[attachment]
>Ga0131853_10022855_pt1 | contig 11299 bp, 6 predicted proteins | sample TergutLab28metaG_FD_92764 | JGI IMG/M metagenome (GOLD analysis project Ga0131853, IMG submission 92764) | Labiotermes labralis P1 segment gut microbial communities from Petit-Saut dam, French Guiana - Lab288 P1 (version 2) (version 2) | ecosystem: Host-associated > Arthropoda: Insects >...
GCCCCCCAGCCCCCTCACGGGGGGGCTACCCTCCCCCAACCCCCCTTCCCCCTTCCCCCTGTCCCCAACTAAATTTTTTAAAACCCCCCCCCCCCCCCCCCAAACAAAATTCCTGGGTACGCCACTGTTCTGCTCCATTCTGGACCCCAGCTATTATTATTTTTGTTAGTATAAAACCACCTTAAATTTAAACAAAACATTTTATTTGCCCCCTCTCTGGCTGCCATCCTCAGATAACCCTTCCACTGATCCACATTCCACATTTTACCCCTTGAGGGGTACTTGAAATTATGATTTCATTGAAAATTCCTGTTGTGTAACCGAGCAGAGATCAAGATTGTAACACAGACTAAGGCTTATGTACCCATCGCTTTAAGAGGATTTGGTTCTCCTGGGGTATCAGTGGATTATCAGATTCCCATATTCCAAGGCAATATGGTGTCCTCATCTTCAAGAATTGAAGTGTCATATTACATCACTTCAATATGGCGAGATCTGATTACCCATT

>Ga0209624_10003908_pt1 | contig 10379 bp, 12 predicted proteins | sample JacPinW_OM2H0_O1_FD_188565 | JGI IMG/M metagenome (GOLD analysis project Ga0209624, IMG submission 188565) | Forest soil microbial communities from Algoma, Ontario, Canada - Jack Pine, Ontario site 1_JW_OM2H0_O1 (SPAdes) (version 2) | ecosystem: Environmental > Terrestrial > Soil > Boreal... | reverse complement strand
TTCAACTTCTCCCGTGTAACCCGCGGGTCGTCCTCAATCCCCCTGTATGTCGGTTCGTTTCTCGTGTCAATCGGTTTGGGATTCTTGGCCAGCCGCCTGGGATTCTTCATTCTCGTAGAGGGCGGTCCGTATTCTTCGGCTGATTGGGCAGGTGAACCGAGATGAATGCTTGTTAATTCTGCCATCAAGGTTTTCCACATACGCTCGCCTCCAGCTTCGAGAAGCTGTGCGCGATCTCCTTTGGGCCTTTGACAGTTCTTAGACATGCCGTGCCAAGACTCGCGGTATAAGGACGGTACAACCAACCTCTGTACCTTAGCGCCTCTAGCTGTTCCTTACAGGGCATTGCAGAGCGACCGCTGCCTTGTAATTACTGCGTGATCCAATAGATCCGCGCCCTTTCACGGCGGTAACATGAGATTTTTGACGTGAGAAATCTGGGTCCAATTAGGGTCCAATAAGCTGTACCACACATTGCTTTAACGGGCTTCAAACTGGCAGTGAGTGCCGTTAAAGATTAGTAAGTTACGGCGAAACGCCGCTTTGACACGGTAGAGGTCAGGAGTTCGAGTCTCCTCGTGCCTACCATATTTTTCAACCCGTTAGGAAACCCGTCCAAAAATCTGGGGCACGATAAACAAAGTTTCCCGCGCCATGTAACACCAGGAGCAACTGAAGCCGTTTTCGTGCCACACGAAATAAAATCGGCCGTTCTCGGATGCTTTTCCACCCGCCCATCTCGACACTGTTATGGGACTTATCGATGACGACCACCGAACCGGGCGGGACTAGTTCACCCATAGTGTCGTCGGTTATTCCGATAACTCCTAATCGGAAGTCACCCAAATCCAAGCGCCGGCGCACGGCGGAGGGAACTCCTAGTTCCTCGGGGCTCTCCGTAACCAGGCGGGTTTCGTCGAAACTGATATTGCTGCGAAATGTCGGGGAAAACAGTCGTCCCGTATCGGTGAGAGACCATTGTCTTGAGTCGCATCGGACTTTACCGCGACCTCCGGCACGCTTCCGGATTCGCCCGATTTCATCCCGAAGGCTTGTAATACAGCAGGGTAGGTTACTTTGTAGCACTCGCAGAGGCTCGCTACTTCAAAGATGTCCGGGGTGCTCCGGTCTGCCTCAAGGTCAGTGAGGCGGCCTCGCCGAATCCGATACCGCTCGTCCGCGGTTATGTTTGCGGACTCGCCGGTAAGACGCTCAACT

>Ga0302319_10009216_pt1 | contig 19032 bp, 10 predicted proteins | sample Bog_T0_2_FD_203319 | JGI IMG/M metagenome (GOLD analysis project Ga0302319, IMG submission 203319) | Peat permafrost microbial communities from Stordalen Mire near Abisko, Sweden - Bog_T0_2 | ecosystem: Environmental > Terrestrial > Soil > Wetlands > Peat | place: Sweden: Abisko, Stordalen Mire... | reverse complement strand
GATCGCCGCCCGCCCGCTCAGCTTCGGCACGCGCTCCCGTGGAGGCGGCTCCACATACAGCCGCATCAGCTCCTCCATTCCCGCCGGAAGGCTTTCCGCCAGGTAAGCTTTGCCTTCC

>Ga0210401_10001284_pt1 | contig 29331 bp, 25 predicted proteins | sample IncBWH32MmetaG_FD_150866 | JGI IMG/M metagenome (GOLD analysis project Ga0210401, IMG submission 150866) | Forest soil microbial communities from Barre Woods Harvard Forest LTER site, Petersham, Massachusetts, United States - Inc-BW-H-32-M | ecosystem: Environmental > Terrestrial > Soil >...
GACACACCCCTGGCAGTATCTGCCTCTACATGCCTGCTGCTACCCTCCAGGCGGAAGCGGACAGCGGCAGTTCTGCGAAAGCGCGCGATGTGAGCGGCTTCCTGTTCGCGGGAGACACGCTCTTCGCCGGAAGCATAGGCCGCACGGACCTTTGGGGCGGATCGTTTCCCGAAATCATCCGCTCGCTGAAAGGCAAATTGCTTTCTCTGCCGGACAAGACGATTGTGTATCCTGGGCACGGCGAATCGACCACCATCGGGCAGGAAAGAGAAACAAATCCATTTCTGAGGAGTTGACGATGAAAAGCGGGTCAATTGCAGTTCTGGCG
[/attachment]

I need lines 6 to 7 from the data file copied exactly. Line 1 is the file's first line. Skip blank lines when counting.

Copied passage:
GATCGCCGCCCGCCCGCTCAGCTTCGGCACGCGCTCCCGTGGAGGCGGCTCCACATACAGCCGCATCAGCTCCTCCATTCCCGCCGGAAGGCTTTCCGCCAGGTAAGCTTTGCCTTCC

>Ga0210401_10001284_pt1 | contig 29331 bp, 25 predicted proteins | sample IncBWH32MmetaG_FD_150866 | JGI IMG/M metagenome (GOLD analysis project Ga0210401, IMG submission 150866) | Forest soil microbial communities from Barre Woods Harvard Forest LTER site, Petersham, Massachusetts, United States - Inc-BW-H-32-M | ecosystem: Environmental > Terrestrial > Soil >...